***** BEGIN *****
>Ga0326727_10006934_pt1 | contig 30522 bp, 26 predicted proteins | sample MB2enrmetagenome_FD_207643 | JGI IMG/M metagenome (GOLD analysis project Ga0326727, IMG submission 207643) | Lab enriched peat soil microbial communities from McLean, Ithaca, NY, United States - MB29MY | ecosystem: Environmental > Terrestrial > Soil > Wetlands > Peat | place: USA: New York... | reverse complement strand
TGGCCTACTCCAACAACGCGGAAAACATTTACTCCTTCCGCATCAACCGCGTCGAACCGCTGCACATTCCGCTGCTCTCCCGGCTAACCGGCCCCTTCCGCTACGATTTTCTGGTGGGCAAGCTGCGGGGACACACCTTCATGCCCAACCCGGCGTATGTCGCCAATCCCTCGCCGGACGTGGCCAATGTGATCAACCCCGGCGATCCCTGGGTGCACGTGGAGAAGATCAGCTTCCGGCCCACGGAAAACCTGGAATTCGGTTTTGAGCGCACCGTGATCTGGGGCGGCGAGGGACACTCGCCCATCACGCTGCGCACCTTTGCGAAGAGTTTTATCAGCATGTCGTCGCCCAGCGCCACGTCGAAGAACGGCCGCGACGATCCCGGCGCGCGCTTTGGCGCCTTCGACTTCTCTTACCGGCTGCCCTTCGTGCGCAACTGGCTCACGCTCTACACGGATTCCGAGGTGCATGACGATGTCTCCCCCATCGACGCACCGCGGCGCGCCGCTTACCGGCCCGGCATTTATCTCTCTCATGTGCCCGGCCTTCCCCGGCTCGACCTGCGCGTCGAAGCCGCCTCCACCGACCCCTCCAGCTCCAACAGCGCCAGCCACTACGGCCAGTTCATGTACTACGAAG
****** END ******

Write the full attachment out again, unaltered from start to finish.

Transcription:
>Ga0326727_10006934_pt1 | contig 30522 bp, 26 predicted proteins | sample MB2enrmetagenome_FD_207643 | JGI IMG/M metagenome (GOLD analysis project Ga0326727, IMG submission 207643) | Lab enriched peat soil microbial communities from McLean, Ithaca, NY, United States - MB29MY | ecosystem: Environmental > Terrestrial > Soil > Wetlands > Peat | place: USA: New York... | reverse complement strand
TGGCCTACTCCAACAACGCGGAAAACATTTACTCCTTCCGCATCAACCGCGTCGAACCGCTGCACATTCCGCTGCTCTCCCGGCTAACCGGCCCCTTCCGCTACGATTTTCTGGTGGGCAAGCTGCGGGGACACACCTTCATGCCCAACCCGGCGTATGTCGCCAATCCCTCGCCGGACGTGGCCAATGTGATCAACCCCGGCGATCCCTGGGTGCACGTGGAGAAGATCAGCTTCCGGCCCACGGAAAACCTGGAATTCGGTTTTGAGCGCACCGTGATCTGGGGCGGCGAGGGACACTCGCCCATCACGCTGCGCACCTTTGCGAAGAGTTTTATCAGCATGTCGTCGCCCAGCGCCACGTCGAAGAACGGCCGCGACGATCCCGGCGCGCGCTTTGGCGCCTTCGACTTCTCTTACCGGCTGCCCTTCGTGCGCAACTGGCTCACGCTCTACACGGATTCCGAGGTGCATGACGATGTCTCCCCCATCGACGCACCGCGGCGCGCCGCTTACCGGCCCGGCATTTATCTCTCTCATGTGCCCGGCCTTCCCCGGCTCGACCTGCGCGTCGAAGCCGCCTCCACCGACCCCTCCAGCTCCAACAGCGCCAGCCACTACGGCCAGTTCATGTACTACGAAG